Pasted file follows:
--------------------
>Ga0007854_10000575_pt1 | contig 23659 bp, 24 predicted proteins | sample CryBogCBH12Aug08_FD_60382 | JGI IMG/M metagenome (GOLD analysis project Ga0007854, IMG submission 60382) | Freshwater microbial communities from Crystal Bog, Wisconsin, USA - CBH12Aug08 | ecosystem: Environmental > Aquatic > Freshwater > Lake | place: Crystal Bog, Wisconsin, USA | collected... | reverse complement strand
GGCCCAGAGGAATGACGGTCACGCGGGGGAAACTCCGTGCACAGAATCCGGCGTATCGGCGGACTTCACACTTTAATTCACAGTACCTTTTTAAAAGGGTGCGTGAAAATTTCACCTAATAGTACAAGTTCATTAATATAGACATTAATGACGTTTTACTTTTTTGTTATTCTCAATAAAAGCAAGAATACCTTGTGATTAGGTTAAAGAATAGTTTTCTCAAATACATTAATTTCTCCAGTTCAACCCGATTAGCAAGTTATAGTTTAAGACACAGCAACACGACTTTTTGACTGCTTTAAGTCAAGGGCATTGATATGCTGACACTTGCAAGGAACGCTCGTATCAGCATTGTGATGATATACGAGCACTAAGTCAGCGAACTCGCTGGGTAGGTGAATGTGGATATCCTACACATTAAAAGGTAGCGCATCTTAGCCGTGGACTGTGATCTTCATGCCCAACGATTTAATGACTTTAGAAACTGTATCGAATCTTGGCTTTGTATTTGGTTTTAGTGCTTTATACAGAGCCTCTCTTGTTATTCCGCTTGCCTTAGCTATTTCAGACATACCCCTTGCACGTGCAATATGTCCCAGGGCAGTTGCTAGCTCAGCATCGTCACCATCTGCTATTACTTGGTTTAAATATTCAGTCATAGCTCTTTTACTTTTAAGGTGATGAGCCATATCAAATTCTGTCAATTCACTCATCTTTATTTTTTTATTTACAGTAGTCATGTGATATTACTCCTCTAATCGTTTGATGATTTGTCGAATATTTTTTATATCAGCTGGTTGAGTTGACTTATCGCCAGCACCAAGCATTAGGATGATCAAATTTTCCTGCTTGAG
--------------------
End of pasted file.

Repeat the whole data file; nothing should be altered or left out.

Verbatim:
>Ga0007854_10000575_pt1 | contig 23659 bp, 24 predicted proteins | sample CryBogCBH12Aug08_FD_60382 | JGI IMG/M metagenome (GOLD analysis project Ga0007854, IMG submission 60382) | Freshwater microbial communities from Crystal Bog, Wisconsin, USA - CBH12Aug08 | ecosystem: Environmental > Aquatic > Freshwater > Lake | place: Crystal Bog, Wisconsin, USA | collected... | reverse complement strand
GGCCCAGAGGAATGACGGTCACGCGGGGGAAACTCCGTGCACAGAATCCGGCGTATCGGCGGACTTCACACTTTAATTCACAGTACCTTTTTAAAAGGGTGCGTGAAAATTTCACCTAATAGTACAAGTTCATTAATATAGACATTAATGACGTTTTACTTTTTTGTTATTCTCAATAAAAGCAAGAATACCTTGTGATTAGGTTAAAGAATAGTTTTCTCAAATACATTAATTTCTCCAGTTCAACCCGATTAGCAAGTTATAGTTTAAGACACAGCAACACGACTTTTTGACTGCTTTAAGTCAAGGGCATTGATATGCTGACACTTGCAAGGAACGCTCGTATCAGCATTGTGATGATATACGAGCACTAAGTCAGCGAACTCGCTGGGTAGGTGAATGTGGATATCCTACACATTAAAAGGTAGCGCATCTTAGCCGTGGACTGTGATCTTCATGCCCAACGATTTAATGACTTTAGAAACTGTATCGAATCTTGGCTTTGTATTTGGTTTTAGTGCTTTATACAGAGCCTCTCTTGTTATTCCGCTTGCCTTAGCTATTTCAGACATACCCCTTGCACGTGCAATATGTCCCAGGGCAGTTGCTAGCTCAGCATCGTCACCATCTGCTATTACTTGGTTTAAATATTCAGTCATAGCTCTTTTACTTTTAAGGTGATGAGCCATATCAAATTCTGTCAATTCACTCATCTTTATTTTTTTATTTACAGTAGTCATGTGATATTACTCCTCTAATCGTTTGATGATTTGTCGAATATTTTTTATATCAGCTGGTTGAGTTGACTTATCGCCAGCACCAAGCATTAGGATGATCAAATTTTCCTGCTTGAG